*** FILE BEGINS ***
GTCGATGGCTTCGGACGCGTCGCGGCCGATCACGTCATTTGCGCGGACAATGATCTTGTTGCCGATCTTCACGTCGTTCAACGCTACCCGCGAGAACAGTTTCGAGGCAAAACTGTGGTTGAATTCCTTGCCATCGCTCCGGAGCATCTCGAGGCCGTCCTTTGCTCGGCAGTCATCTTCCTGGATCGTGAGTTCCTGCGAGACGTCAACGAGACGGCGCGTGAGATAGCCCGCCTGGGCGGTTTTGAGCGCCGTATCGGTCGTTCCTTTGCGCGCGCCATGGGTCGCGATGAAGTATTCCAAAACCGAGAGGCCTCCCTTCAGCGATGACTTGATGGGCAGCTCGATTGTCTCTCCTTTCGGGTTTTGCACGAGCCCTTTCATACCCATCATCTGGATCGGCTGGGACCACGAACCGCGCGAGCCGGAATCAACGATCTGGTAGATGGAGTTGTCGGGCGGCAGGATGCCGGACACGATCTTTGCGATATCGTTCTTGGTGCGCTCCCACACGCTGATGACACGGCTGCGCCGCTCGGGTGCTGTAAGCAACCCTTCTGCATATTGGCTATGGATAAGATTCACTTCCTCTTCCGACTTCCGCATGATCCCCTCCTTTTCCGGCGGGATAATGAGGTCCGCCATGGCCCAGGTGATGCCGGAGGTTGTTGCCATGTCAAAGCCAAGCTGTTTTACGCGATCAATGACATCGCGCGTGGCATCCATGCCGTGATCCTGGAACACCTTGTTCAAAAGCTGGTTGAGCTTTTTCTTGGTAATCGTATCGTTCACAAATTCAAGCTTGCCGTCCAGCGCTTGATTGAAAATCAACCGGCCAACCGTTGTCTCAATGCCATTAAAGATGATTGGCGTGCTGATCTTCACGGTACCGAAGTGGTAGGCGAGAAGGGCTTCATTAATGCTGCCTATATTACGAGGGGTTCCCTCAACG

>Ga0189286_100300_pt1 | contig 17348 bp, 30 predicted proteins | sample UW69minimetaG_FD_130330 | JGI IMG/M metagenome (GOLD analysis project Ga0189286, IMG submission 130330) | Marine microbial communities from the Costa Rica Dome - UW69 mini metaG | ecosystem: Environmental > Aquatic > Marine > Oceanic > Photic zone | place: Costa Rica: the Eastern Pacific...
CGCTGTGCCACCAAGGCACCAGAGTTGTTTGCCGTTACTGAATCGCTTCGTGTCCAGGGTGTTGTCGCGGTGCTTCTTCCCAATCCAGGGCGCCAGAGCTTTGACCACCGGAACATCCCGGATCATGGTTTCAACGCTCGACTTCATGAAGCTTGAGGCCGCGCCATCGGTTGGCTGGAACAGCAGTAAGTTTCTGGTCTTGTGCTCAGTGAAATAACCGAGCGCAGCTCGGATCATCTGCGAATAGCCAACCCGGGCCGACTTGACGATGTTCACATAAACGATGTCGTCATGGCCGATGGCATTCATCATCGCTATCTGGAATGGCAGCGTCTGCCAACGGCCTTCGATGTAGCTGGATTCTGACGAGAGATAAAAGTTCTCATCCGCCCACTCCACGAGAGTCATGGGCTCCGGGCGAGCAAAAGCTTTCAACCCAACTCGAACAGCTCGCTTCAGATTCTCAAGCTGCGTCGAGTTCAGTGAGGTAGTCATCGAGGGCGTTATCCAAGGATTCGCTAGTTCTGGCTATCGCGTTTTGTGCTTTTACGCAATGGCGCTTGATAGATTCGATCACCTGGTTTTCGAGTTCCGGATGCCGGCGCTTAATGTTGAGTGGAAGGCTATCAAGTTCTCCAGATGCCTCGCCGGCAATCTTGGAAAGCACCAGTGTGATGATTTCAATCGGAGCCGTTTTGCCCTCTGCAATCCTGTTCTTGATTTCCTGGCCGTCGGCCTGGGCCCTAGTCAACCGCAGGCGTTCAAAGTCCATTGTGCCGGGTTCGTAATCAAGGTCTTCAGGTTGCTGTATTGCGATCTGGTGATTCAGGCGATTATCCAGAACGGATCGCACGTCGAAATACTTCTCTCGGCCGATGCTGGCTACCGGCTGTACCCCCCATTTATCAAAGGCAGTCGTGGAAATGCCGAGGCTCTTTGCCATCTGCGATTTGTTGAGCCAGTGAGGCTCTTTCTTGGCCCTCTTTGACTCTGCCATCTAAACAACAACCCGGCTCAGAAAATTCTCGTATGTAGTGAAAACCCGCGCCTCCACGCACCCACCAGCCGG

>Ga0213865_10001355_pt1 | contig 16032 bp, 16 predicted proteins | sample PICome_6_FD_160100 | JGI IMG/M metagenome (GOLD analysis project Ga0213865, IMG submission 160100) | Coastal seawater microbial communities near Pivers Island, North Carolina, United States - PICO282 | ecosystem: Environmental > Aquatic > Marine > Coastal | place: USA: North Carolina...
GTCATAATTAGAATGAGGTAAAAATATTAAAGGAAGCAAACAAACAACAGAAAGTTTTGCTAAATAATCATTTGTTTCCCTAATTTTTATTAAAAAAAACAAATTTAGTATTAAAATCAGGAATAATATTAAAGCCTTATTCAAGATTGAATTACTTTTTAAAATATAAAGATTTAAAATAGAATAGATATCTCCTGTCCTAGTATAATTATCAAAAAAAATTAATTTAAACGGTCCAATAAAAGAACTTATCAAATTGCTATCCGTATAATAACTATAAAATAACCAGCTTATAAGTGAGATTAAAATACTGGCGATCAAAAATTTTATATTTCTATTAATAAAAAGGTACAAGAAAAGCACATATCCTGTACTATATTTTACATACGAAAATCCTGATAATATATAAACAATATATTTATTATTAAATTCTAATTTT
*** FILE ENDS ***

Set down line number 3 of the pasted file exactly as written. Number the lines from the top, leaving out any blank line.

CGCTGTGCCACCAAGGCACCAGAGTTGTTTGCCGTTACTGAATCGCTTCGTGTCCAGGGTGTTGTCGCGGTGCTTCTTCCCAATCCAGGGCGCCAGAGCTTTGACCACCGGAACATCCCGGATCATGGTTTCAACGCTCGACTTCATGAAGCTTGAGGCCGCGCCATCGGTTGGCTGGAACAGCAGTAAGTTTCTGGTCTTGTGCTCAGTGAAATAACCGAGCGCAGCTCGGATCATCTGCGAATAGCCAACCCGGGCCGACTTGACGATGTTCACATAAACGATGTCGTCATGGCCGATGGCATTCATCATCGCTATCTGGAATGGCAGCGTCTGCCAACGGCCTTCGATGTAGCTGGATTCTGACGAGAGATAAAAGTTCTCATCCGCCCACTCCACGAGAGTCATGGGCTCCGGGCGAGCAAAAGCTTTCAACCCAACTCGAACAGCTCGCTTCAGATTCTCAAGCTGCGTCGAGTTCAGTGAGGTAGTCATCGAGGGCGTTATCCAAGGATTCGCTAGTTCTGGCTATCGCGTTTTGTGCTTTTACGCAATGGCGCTTGATAGATTCGATCACCTGGTTTTCGAGTTCCGGATGCCGGCGCTTAATGTTGAGTGGAAGGCTATCAAGTTCTCCAGATGCCTCGCCGGCAATCTTGGAAAGCACCAGTGTGATGATTTCAATCGGAGCCGTTTTGCCCTCTGCAATCCTGTTCTTGATTTCCTGGCCGTCGGCCTGGGCCCTAGTCAACCGCAGGCGTTCAAAGTCCATTGTGCCGGGTTCGTAATCAAGGTCTTCAGGTTGCTGTATTGCGATCTGGTGATTCAGGCGATTATCCAGAACGGATCGCACGTCGAAATACTTCTCTCGGCCGATGCTGGCTACCGGCTGTACCCCCCATTTATCAAAGGCAGTCGTGGAAATGCCGAGGCTCTTTGCCATCTGCGATTTGTTGAGCCAGTGAGGCTCTTTCTTGGCCCTCTTTGACTCTGCCATCTAAACAACAACCCGGCTCAGAAAATTCTCGTATGTAGTGAAAACCCGCGCCTCCACGCACCCACCAGCCGG